Do you have any idea how peanuts grow? If you’re anything like me, the answer is probably: nope. Because they require hilling (and therefore don’t deal with too many weeds), our peanut plants don’t get a whole lot of close-up love and care like most of their garden-mates. But thanks to Barbara Kingsolver’s peanut commentary in her book, Animal, Vegetable, Miracle, I knew just where to look to learn about a phenomenon that I may have otherwise missed.
Peanuts were really fun for me from the start. When I started researching varieties to grow, I stumbled across the Southern Exposure Seed Exchange because of their wide selection. I chose Carwile’s Virginia Peanuts because they charmed me with their history: Frank Carwile grew this variety for over 75 years after receiving them from a traveler at eight-years-old. When they arrived in the mail a few days later, they were still in their shells.
As instructed, I opened up each one, gathered the peanuts inside, and then placed them into little holes that the kids and I dug together. I was convinced the entire time that a squirrel was going to come eat them like a thief in my night, so I planted a few per hole. To my dismay, a squirrel (or some other creature) did, in fact, dig up the peanuts in one hole a few days later, but the vast majority of them germinated successfully over the next couple of weeks.
After weeding vigorously (they need this in the beginning because they grow slowly) and thinning the plants out when they were about one inch tall, they grew bigger and bigger, until eventually they were one foot tall. At this point we hilled each one up with a mountain of dirt to just below the top set of leaves. From there it was smooth-sailing. The no-fuss peanut plants continued to reach for the sky and eventually set beautiful and tiny yellow flowers. I hoped that something was happening under those mounds of dirt, but didn’t dare check.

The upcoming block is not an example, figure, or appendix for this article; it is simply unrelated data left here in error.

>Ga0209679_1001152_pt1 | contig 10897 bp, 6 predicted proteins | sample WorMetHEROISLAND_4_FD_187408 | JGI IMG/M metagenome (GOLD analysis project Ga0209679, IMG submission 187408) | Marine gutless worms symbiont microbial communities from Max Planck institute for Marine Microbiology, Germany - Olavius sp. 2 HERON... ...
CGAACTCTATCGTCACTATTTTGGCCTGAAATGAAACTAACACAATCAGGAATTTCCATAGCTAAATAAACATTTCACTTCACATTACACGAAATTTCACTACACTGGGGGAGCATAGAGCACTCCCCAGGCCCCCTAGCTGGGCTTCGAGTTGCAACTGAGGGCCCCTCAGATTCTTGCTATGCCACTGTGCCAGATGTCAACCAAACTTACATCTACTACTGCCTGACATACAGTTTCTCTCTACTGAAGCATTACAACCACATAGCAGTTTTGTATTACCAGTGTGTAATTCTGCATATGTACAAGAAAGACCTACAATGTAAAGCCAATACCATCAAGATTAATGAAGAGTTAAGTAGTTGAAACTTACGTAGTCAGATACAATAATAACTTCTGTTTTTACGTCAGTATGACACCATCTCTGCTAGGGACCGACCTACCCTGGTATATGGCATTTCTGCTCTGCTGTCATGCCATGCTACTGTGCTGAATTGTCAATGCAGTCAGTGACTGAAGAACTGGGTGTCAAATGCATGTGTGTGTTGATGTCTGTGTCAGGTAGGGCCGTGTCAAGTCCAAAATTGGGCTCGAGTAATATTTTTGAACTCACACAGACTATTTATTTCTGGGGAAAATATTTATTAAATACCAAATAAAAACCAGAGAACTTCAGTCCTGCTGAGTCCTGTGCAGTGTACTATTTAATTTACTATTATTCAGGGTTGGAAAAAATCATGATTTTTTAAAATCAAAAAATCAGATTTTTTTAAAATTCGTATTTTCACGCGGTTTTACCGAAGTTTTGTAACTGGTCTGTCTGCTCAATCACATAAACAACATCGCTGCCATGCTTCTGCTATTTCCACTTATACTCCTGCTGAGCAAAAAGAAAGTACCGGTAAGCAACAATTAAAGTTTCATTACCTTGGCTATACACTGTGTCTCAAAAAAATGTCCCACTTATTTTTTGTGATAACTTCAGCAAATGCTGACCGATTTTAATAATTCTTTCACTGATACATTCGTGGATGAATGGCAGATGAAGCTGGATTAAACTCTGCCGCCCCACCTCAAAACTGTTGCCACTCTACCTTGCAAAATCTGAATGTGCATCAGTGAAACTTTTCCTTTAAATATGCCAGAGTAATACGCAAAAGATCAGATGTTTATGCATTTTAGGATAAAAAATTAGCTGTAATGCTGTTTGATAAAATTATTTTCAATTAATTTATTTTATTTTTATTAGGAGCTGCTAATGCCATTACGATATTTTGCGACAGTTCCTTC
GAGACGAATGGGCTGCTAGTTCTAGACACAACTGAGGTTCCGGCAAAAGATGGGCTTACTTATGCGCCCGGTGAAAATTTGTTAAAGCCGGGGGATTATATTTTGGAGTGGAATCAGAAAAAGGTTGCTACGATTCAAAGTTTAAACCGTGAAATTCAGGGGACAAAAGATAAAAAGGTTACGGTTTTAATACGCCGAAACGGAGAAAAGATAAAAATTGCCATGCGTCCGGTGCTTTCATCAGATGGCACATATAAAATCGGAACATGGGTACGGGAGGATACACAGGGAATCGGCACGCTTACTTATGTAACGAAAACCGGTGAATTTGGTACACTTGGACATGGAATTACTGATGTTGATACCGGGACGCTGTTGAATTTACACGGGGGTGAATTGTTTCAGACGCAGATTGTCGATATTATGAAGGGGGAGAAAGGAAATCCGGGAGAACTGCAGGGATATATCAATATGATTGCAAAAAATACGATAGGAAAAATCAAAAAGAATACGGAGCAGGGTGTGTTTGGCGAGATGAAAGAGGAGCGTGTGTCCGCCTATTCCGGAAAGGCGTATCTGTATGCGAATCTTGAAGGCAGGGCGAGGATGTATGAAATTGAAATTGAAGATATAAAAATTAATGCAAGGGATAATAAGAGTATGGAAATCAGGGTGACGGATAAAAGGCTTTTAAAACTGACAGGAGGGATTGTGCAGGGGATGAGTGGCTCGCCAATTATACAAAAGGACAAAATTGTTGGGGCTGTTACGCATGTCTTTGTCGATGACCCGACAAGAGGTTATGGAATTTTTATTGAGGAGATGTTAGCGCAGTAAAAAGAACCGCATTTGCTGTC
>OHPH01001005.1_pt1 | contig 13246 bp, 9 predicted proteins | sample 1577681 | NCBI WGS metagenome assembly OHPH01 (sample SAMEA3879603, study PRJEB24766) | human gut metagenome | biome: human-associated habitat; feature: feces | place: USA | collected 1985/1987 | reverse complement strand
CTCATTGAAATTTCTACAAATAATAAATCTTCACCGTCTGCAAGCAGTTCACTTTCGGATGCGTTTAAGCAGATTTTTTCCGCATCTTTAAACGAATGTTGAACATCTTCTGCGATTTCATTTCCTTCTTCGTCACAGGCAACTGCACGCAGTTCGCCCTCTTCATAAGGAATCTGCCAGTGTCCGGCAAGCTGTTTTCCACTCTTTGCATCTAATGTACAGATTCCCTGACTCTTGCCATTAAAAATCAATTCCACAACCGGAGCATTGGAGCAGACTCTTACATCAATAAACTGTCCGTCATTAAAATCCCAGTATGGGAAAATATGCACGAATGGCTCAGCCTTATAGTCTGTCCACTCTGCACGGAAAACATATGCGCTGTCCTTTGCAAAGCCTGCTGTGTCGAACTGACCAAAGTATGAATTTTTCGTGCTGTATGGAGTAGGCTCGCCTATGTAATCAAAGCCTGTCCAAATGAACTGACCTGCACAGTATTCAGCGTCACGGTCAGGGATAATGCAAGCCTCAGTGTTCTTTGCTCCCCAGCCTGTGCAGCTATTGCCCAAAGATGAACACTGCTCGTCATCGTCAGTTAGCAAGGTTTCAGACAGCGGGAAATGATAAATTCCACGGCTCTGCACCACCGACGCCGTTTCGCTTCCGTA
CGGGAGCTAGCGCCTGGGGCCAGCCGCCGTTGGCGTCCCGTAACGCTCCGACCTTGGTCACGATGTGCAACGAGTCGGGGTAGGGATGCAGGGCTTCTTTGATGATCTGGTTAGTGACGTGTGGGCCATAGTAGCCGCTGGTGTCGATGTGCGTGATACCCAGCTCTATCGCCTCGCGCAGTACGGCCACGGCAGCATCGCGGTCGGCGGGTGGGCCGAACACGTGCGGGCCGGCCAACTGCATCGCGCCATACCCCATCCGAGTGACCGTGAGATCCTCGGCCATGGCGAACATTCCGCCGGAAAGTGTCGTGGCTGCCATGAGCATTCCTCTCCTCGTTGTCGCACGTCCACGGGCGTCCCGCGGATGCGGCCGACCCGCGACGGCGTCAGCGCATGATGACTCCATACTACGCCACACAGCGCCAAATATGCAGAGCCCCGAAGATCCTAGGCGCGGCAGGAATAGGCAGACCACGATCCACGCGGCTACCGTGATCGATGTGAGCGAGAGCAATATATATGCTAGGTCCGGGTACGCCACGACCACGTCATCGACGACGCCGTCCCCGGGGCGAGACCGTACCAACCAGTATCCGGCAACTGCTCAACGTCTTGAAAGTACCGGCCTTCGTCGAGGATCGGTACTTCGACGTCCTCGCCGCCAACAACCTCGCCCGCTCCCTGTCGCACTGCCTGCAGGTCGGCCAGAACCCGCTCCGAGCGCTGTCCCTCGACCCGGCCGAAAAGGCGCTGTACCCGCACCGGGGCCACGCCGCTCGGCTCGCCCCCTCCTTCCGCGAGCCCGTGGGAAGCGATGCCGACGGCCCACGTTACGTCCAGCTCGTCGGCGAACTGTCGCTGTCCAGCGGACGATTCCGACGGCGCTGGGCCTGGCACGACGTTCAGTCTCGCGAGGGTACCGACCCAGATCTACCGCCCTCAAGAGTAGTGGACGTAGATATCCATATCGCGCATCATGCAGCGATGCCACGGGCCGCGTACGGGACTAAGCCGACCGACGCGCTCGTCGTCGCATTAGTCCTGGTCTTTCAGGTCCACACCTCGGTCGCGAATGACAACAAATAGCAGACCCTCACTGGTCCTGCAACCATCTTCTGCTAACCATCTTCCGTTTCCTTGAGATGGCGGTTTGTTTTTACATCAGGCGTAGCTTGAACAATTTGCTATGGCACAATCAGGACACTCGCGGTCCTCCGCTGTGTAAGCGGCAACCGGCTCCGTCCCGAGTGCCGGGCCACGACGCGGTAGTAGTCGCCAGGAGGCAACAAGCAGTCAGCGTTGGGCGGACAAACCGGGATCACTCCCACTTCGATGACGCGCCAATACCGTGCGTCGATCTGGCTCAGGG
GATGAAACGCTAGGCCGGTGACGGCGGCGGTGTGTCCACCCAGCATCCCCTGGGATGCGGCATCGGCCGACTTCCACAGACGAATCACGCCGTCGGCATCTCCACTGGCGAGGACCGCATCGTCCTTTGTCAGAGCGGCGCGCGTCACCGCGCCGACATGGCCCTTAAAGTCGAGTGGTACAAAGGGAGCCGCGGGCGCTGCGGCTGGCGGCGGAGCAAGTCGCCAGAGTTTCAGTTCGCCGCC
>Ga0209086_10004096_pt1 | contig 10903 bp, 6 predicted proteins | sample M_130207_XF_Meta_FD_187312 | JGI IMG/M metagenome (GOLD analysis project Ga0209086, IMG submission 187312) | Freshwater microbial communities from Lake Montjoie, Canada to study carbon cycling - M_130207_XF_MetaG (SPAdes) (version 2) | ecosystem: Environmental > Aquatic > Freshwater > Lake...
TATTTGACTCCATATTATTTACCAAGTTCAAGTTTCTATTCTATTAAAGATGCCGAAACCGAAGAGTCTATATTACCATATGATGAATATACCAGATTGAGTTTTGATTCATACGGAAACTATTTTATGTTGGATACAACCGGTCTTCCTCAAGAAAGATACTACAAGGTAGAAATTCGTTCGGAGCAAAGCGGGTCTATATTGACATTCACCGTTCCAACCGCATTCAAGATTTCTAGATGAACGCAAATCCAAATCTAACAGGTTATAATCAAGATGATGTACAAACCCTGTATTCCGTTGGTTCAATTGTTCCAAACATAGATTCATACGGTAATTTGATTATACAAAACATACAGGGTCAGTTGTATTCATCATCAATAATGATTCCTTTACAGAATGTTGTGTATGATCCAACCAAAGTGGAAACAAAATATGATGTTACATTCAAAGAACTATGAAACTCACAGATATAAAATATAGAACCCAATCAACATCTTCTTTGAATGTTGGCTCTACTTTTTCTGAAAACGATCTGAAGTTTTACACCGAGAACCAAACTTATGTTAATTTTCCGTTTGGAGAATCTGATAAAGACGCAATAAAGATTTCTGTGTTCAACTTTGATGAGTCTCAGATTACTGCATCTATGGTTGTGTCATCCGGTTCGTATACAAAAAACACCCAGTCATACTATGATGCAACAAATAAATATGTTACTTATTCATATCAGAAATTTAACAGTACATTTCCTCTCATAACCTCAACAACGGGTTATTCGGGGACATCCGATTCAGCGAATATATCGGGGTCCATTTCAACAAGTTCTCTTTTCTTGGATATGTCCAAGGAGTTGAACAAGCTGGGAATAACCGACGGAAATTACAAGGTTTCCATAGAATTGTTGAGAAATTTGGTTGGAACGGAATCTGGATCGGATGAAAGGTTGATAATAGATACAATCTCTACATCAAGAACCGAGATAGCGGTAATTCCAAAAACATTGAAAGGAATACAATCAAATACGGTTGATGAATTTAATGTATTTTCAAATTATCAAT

It turns out that I didn’t need to look under the soil at all. As Barbara Kingsolver said in her book: “Peanuts are the dogged overachievers of the plant kingdom, determined to plant their own seeds without help.” She called them a “botany freak show snack food” and I agree — in the best way. After pollination occurs, the flowers fall off and the plant’s budding ovary, called a peg, grows away from the plant and directly into the soil beneath where a peanut will later form and be ready to harvest come autumn.
To my surprise, almost all of the plants have pegs already extended into the ground. The peanuts are the first plant I walk by when entering the garden and I’ve never noticed this happening. Another beautiful lesson from Mother Nature: pay attention, not just to those that stand the tallest or bloom the prettiest, but to the little things — because that’s often where the true miracles happen.